Yet their service has come with an unexpected price: They’ve received warnings — often from a small but loud part of the community upset at public health guidelines — and Embry has received a death threat.
“There was a time when I really needed the role of my spouse. I came home and I was like, ‘I don’t know if I can keep doing this,'” said Embry, who reported the death threat to his supervisors. “You have a lot of responsibility on your shoulders. And then to not know what’s going to happen when you’re walking to your car … It’s been very heavy.”
In Washington state, Okanogan County community health director Lauri Jones installed a new security system and asked for police patrols around her home following repeated online threats.
“Someone said, ‘Let’s find out where she lives, we’ll post her address,’ those types of things,” Jones told CNN. “Not being an elected official or anything, I mean, I wasn’t used to that and it did make me really kind of fearful.”
Health leaders from coast to coast shared similar stories: As they sprung to action to help combat rising coronavirus infections, they became the target of public anger and were harassed by groups who accused them of lying and limiting their freedoms.
“Overall, the community has been very supportive but I was very concerned about the minority in the community being so vocal,” Embry said.
“Losing leaders now at that rapid rate is extremely alarming,” NACCHO CEO Lori Tremmel Freeman told CNN. “We have to stop the bleeding now so that we can continue through this response but also be prepared for the next time we have to deal with a public health emergency.”
Threats and drive-by recordings
The hardest hit have been health officials in smaller — and often rural — communities, with limited resources and staff and who were already juggling several job titles before the pandemic.
In Dickinson County, Kansas, Brian Holmes is a family physician, director of the emergency room and emergency medical services, coroner and county health officer. He described the past year in one word: “hell.”
“My whole life has been consumed with Covid since this all hit,” he said.
“I’ve kind of gone from small-town kid who goes home to his hometown to practice medicine to this villain, and I don’t comprehend how that’s occurred,” he said. “My role has been to try to keep people healthy and save lives.”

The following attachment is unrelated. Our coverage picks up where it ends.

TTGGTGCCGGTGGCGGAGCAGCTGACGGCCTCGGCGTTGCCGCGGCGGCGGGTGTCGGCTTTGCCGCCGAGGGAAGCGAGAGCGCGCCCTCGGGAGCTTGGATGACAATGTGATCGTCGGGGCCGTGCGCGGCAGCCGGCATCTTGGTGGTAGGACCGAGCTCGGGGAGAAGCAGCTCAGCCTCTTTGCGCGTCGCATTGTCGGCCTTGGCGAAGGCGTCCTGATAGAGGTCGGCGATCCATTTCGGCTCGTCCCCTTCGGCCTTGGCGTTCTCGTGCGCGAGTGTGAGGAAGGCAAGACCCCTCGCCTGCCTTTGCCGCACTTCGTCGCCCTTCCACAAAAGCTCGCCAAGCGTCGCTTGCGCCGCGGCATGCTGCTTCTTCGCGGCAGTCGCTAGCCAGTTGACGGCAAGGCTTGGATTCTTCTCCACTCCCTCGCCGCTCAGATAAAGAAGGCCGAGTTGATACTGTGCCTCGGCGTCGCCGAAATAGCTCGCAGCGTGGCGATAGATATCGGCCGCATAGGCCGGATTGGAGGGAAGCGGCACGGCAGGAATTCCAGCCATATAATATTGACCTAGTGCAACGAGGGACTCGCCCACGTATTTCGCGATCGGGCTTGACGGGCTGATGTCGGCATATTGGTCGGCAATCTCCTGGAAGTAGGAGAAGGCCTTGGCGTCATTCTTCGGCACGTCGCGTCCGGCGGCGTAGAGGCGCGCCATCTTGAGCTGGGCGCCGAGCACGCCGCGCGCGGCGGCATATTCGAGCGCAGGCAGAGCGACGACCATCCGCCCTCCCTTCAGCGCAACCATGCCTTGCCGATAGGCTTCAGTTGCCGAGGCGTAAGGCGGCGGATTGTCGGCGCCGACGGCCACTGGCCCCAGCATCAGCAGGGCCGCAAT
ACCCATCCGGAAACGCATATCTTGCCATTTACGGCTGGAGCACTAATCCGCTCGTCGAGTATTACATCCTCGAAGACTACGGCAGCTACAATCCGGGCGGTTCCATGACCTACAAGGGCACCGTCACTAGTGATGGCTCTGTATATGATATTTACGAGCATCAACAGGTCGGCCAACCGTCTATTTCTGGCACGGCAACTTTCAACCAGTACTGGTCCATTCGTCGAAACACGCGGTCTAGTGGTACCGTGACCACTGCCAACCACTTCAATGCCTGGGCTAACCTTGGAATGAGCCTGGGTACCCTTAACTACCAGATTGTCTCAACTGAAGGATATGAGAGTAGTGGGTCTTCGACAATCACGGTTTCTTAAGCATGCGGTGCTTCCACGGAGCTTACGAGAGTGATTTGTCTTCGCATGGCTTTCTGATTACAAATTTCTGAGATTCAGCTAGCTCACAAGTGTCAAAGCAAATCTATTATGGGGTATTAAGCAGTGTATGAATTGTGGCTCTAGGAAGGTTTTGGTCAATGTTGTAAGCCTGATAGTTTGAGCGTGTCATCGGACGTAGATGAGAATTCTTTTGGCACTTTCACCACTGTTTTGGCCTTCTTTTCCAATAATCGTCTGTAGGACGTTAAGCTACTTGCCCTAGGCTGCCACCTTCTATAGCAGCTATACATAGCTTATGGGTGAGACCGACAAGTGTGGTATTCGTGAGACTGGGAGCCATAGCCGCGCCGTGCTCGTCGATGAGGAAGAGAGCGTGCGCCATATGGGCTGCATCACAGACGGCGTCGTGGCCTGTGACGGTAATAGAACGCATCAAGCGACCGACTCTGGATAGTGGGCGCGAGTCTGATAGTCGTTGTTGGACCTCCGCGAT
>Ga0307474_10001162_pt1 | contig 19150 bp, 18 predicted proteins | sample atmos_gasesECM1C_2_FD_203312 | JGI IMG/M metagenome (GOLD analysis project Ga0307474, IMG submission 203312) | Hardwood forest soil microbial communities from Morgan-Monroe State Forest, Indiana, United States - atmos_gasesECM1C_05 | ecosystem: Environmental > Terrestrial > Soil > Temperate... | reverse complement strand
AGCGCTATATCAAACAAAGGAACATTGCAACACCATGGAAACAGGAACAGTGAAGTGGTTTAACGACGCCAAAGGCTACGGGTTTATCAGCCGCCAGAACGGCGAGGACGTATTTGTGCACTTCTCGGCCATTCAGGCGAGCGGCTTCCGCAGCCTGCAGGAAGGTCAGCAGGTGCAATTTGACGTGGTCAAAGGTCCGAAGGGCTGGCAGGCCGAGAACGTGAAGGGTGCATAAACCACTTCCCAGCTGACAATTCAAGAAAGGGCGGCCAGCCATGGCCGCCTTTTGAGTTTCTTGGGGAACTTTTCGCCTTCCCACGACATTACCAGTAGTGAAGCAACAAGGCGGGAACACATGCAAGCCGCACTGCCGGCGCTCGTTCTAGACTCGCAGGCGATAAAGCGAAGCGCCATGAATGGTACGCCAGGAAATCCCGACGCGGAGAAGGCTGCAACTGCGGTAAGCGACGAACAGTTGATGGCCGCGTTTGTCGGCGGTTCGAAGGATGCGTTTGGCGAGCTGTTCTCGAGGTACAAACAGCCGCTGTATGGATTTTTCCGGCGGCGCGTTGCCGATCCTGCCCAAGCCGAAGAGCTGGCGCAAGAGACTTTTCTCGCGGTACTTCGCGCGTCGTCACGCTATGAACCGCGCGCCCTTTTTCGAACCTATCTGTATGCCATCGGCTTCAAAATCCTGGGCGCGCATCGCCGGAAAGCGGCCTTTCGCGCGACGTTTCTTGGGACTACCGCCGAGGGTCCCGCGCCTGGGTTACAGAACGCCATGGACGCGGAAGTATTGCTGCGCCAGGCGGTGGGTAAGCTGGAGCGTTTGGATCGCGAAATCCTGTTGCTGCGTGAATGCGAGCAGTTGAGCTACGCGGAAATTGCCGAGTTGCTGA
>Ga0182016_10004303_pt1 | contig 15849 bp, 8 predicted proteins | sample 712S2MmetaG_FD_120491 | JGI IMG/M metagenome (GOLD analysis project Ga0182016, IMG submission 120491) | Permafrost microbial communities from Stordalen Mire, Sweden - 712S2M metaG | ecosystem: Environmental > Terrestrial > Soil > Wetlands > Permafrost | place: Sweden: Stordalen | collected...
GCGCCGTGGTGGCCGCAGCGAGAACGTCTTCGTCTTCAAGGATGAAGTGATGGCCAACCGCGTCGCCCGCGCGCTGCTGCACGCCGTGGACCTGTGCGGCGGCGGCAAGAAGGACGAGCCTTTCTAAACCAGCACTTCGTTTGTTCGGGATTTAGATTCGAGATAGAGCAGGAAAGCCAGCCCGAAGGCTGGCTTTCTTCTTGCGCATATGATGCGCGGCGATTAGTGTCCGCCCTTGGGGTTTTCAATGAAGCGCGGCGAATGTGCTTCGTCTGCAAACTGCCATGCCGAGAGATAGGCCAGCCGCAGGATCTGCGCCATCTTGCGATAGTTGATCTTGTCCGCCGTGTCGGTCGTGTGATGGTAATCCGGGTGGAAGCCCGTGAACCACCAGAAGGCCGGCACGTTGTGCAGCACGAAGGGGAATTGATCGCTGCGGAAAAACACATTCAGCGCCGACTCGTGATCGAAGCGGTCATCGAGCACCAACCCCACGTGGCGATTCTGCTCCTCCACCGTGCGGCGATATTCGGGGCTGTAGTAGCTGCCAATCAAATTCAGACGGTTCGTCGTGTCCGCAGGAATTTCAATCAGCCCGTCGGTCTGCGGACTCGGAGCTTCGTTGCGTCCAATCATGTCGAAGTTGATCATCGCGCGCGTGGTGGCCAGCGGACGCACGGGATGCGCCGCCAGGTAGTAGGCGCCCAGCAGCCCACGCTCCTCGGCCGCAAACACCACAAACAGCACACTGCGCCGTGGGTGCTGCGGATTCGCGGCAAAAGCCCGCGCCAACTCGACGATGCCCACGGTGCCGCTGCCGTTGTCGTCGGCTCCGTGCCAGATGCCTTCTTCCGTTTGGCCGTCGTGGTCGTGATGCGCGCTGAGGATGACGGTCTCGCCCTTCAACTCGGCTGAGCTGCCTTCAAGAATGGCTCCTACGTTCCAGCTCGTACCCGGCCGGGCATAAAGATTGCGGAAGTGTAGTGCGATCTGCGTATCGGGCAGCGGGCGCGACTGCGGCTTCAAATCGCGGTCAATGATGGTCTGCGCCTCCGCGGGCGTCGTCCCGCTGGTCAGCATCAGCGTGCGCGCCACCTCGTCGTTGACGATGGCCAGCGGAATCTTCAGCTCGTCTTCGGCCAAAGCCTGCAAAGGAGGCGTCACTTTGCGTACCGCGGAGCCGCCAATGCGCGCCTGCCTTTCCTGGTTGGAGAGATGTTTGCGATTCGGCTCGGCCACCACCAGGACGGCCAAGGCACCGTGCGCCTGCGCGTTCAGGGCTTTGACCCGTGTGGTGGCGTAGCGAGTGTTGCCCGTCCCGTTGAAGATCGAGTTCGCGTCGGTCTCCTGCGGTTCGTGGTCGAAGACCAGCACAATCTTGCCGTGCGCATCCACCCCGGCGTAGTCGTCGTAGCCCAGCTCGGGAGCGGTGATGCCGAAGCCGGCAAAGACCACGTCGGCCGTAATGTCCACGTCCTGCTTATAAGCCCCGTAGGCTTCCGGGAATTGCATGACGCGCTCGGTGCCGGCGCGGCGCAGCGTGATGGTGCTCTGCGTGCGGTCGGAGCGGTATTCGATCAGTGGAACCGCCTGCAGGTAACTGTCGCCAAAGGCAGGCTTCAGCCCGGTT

Some residents created Facebook groups calling for his firing and left ugly messages on social media. A friend of his recently joked Holmes should be wearing a flak jacket. His children, who have often stood up for their dad’s recommendations at school, have told him they wanted to leave town.
“People need to take a step back and take a deep breath and try to look at this from the health officers’ and the healthcare workers’ standpoint,” he said. “We are all overworked, overwhelmed, exhausted, mentally and physically.”
About 120 miles away, in Wilson County, Jennifer Bacani McKenney has served as the health officer for nearly a decade, “for a whopping $600 a month.” When the pandemic first hit, the department’s four full-time employees felt their first line of defense should be education.
And, as often is the case with small towns, they were constantly available to the community, McKenney says — in the grocery store, in the school line waiting for their children, on Facebook, at their office.
“We were just working 24 hours a day, seven days a week, whenever someone had a question,” she said.
Things began getting complicated when Kansas lifted its statewide stay-at-home order in the spring and residents were eager to see a return to normal, but McKenney continued pushing for safety measures like social distancing and mask mandates.
While the majority of the people in her community were supportive, she said, McKenney and her coworkers became the targets of “loud, outspoken dozens” who heavily opposed masks “because of their rights and liberties.”
Some called her a dictator. Another person compared a mask mandate to the Holocaust. Another, she said, drove by her home and filmed her. Following a public mask hearing in November, McKenney was approached by sheriff’s deputies, who asked to escort her for safety reasons as she made her way to her car.
“It’s sad because these are people that I’ve grown up with, and I’ve known them my whole life,” she said. “You’re just like, ‘Come on guys, you know me, you trusted me with your medical care up until this point. How is this different now?'”
Some have resigned, others have been fired
In Kansas alone, more than 30 health officials have left their posts since the pandemic’s start, a Kansas Department of Health and Environment spokeswoman told CNN.
Among them is Gianfranco Pezzino, who served as the Shawnee County health officer for nearly 14 years. He had been tracking the novel coronavirus when it was first detected and still recalls the chilling moment he found out about the first case in the US.
“I remember sitting at the table, the kitchen table, with my wife and holding my head in my hands and saying, ‘This is it. This is the big one that we have been waiting for.'”
While the community was fearful at first and abided by the initial lockdown and school closure orders, what followed was months of pushback from county leaders about other mandates and recommendations, he said. Pezzino resigned in December, after county commissioners decided to relax the rules on one of his public health emergency orders — which, he said, came at a time the county was seeing its “worst” coronavirus numbers since the pandemic’s start.
“There was a continuous scrutiny and questioning of everything we were doing. And so that became really difficult to manage and frankly, emotionally draining. These were already days where I, like all the other people on my team, were working eight, 10, 12 hours a day and that alone could be enough to burn out just about anybody.”